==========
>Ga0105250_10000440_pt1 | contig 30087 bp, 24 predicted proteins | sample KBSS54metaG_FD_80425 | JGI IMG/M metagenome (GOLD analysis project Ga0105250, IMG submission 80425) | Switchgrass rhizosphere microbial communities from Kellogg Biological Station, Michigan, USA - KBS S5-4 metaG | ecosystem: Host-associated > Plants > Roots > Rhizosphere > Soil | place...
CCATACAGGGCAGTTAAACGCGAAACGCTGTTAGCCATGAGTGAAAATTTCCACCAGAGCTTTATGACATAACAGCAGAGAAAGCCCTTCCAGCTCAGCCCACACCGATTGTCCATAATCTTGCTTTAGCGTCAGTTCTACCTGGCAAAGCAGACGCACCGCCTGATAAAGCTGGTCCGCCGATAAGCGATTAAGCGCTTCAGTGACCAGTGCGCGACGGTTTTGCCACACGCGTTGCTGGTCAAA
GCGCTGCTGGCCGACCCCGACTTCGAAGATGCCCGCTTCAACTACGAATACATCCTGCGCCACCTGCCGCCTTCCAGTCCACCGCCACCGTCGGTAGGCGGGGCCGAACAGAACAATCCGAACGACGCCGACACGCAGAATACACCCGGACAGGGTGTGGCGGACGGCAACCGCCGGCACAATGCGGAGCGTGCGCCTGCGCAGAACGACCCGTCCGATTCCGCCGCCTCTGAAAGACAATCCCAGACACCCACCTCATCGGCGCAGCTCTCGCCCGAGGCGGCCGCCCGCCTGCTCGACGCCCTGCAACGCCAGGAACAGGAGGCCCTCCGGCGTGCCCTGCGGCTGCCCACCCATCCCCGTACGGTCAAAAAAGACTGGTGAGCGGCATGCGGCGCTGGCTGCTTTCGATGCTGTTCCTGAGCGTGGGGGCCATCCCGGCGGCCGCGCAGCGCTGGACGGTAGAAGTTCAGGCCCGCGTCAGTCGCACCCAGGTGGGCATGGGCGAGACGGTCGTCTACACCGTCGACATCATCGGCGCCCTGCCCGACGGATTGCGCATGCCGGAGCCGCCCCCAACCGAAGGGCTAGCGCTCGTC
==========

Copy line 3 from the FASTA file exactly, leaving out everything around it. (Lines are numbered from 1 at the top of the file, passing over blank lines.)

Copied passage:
GCGCTGCTGGCCGACCCCGACTTCGAAGATGCCCGCTTCAACTACGAATACATCCTGCGCCACCTGCCGCCTTCCAGTCCACCGCCACCGTCGGTAGGCGGGGCCGAACAGAACAATCCGAACGACGCCGACACGCAGAATACACCCGGACAGGGTGTGGCGGACGGCAACCGCCGGCACAATGCGGAGCGTGCGCCTGCGCAGAACGACCCGTCCGATTCCGCCGCCTCTGAAAGACAATCCCAGACACCCACCTCATCGGCGCAGCTCTCGCCCGAGGCGGCCGCCCGCCTGCTCGACGCCCTGCAACGCCAGGAACAGGAGGCCCTCCGGCGTGCCCTGCGGCTGCCCACCCATCCCCGTACGGTCAAAAAAGACTGGTGAGCGGCATGCGGCGCTGGCTGCTTTCGATGCTGTTCCTGAGCGTGGGGGCCATCCCGGCGGCCGCGCAGCGCTGGACGGTAGAAGTTCAGGCCCGCGTCAGTCGCACCCAGGTGGGCATGGGCGAGACGGTCGTCTACACCGTCGACATCATCGGCGCCCTGCCCGACGGATTGCGCATGCCGGAGCCGCCCCCAACCGAAGGGCTAGCGCTCGTC